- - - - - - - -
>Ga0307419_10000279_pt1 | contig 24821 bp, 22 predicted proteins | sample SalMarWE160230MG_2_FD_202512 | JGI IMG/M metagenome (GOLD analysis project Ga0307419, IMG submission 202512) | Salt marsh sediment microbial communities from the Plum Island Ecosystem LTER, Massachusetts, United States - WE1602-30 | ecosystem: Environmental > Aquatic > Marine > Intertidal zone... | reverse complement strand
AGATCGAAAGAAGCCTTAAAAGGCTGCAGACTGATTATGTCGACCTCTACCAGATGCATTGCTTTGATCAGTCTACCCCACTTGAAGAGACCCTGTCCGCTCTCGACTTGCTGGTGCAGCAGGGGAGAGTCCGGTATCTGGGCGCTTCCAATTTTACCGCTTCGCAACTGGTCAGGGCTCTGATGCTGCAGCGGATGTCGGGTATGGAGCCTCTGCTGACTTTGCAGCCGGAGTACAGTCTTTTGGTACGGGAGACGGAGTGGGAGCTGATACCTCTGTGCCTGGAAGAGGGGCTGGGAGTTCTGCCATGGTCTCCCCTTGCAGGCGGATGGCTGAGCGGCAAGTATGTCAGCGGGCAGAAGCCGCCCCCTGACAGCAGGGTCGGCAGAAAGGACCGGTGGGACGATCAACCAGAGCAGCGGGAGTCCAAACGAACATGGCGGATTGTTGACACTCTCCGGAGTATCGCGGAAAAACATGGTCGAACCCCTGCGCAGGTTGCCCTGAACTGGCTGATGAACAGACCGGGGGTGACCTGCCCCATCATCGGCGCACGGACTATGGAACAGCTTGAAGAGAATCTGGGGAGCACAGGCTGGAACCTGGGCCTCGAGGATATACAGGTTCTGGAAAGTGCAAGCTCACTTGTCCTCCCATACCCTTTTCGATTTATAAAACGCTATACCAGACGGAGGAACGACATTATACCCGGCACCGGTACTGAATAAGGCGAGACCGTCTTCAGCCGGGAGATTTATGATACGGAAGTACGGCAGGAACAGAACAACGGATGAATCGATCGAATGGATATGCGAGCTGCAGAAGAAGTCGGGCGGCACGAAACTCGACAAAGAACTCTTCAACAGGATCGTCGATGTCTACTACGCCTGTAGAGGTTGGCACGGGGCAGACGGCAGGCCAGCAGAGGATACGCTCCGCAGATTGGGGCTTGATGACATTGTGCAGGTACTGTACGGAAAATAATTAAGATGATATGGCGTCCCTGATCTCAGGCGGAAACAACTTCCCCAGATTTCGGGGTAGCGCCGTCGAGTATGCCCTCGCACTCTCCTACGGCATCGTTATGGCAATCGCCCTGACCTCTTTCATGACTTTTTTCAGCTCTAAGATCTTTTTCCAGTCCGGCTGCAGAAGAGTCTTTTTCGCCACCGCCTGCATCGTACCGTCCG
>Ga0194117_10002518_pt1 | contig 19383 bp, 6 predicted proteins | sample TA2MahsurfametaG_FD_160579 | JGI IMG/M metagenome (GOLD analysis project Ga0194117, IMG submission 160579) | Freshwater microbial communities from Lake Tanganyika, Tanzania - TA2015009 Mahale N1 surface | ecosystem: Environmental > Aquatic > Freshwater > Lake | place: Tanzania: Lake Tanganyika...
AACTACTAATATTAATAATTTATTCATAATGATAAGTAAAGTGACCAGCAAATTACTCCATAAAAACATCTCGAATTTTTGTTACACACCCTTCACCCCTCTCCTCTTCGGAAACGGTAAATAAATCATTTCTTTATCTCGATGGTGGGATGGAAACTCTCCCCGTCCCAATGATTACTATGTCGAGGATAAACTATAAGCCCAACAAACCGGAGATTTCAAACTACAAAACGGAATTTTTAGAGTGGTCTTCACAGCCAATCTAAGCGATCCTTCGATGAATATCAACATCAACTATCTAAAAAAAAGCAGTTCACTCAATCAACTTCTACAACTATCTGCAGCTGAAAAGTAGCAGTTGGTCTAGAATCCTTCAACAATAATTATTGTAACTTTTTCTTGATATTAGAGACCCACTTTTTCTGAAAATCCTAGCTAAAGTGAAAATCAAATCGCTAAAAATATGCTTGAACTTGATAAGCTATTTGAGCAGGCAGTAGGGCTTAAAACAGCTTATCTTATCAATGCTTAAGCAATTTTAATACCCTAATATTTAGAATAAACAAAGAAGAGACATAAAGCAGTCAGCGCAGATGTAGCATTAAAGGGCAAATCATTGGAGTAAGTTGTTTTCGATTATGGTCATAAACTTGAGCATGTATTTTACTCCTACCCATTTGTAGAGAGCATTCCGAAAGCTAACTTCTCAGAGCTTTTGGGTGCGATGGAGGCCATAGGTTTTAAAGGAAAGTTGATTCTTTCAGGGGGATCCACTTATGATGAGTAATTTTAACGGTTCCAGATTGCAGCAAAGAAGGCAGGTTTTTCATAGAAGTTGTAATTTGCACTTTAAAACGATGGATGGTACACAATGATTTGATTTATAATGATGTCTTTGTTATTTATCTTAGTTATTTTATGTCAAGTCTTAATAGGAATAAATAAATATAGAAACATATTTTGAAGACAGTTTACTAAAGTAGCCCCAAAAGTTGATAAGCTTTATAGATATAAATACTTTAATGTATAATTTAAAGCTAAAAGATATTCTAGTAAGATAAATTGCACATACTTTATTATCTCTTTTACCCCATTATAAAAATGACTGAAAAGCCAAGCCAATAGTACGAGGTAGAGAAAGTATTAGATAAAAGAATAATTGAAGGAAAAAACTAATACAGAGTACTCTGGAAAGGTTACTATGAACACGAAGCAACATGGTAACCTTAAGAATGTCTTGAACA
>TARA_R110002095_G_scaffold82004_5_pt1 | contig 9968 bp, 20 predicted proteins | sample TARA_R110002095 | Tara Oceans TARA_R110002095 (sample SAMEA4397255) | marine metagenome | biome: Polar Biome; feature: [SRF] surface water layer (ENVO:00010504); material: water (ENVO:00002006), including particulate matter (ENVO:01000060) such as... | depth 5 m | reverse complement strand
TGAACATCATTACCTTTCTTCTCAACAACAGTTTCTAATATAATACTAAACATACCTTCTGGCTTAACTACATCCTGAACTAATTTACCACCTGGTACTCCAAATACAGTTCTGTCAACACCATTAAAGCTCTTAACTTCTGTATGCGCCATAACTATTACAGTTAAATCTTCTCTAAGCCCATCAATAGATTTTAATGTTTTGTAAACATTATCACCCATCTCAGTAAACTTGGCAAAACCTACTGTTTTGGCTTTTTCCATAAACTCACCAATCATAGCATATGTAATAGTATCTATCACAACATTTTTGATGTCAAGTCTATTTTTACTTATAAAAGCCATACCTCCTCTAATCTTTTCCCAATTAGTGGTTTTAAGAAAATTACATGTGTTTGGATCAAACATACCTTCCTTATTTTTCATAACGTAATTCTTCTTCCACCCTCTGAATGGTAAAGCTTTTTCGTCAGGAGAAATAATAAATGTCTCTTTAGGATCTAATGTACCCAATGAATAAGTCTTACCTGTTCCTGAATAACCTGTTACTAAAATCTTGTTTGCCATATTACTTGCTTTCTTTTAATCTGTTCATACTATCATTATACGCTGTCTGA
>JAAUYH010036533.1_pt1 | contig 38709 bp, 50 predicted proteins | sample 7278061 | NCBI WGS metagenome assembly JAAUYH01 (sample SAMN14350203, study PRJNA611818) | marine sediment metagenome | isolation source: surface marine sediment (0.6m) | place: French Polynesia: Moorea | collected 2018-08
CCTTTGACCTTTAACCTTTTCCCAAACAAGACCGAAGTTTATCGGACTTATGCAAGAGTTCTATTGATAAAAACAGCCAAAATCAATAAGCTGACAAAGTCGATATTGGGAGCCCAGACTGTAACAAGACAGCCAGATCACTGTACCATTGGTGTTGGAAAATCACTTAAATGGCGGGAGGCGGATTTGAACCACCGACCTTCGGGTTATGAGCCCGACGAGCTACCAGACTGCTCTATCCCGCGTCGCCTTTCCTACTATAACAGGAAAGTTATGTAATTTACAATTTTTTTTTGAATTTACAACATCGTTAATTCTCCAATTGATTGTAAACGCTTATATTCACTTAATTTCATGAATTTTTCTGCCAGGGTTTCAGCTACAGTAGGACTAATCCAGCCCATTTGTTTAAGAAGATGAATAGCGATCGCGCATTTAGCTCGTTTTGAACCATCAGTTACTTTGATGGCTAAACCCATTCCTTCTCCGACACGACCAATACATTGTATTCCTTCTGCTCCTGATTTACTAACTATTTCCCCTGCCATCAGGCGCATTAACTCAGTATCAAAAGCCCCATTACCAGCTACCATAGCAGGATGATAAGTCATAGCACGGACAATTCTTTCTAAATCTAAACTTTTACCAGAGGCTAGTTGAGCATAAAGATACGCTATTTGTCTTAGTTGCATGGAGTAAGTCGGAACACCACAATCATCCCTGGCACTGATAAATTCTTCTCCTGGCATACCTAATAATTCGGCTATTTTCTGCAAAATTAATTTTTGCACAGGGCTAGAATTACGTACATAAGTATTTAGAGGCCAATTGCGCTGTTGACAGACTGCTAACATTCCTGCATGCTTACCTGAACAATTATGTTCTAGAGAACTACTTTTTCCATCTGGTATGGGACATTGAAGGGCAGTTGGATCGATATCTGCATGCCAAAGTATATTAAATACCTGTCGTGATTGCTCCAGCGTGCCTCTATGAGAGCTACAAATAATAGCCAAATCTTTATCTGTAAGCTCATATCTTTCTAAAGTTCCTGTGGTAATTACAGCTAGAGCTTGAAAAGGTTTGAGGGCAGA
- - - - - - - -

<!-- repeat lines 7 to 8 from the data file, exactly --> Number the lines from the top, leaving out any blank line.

>JAAUYH010036533.1_pt1 | contig 38709 bp, 50 predicted proteins | sample 7278061 | NCBI WGS metagenome assembly JAAUYH01 (sample SAMN14350203, study PRJNA611818) | marine sediment metagenome | isolation source: surface marine sediment (0.6m) | place: French Polynesia: Moorea | collected 2018-08
CCTTTGACCTTTAACCTTTTCCCAAACAAGACCGAAGTTTATCGGACTTATGCAAGAGTTCTATTGATAAAAACAGCCAAAATCAATAAGCTGACAAAGTCGATATTGGGAGCCCAGACTGTAACAAGACAGCCAGATCACTGTACCATTGGTGTTGGAAAATCACTTAAATGGCGGGAGGCGGATTTGAACCACCGACCTTCGGGTTATGAGCCCGACGAGCTACCAGACTGCTCTATCCCGCGTCGCCTTTCCTACTATAACAGGAAAGTTATGTAATTTACAATTTTTTTTTGAATTTACAACATCGTTAATTCTCCAATTGATTGTAAACGCTTATATTCACTTAATTTCATGAATTTTTCTGCCAGGGTTTCAGCTACAGTAGGACTAATCCAGCCCATTTGTTTAAGAAGATGAATAGCGATCGCGCATTTAGCTCGTTTTGAACCATCAGTTACTTTGATGGCTAAACCCATTCCTTCTCCGACACGACCAATACATTGTATTCCTTCTGCTCCTGATTTACTAACTATTTCCCCTGCCATCAGGCGCATTAACTCAGTATCAAAAGCCCCATTACCAGCTACCATAGCAGGATGATAAGTCATAGCACGGACAATTCTTTCTAAATCTAAACTTTTACCAGAGGCTAGTTGAGCATAAAGATACGCTATTTGTCTTAGTTGCATGGAGTAAGTCGGAACACCACAATCATCCCTGGCACTGATAAATTCTTCTCCTGGCATACCTAATAATTCGGCTATTTTCTGCAAAATTAATTTTTGCACAGGGCTAGAATTACGTACATAAGTATTTAGAGGCCAATTGCGCTGTTGACAGACTGCTAACATTCCTGCATGCTTACCTGAACAATTATGTTCTAGAGAACTACTTTTTCCATCTGGTATGGGACATTGAAGGGCAGTTGGATCGATATCTGCATGCCAAAGTATATTAAATACCTGTCGTGATTGCTCCAGCGTGCCTCTATGAGAGCTACAAATAATAGCCAAATCTTTATCTGTAAGCTCATATCTTTCTAAAGTTCCTGTGGTAATTACAGCTAGAGCTTGAAAAGGTTTGAGGGCAGA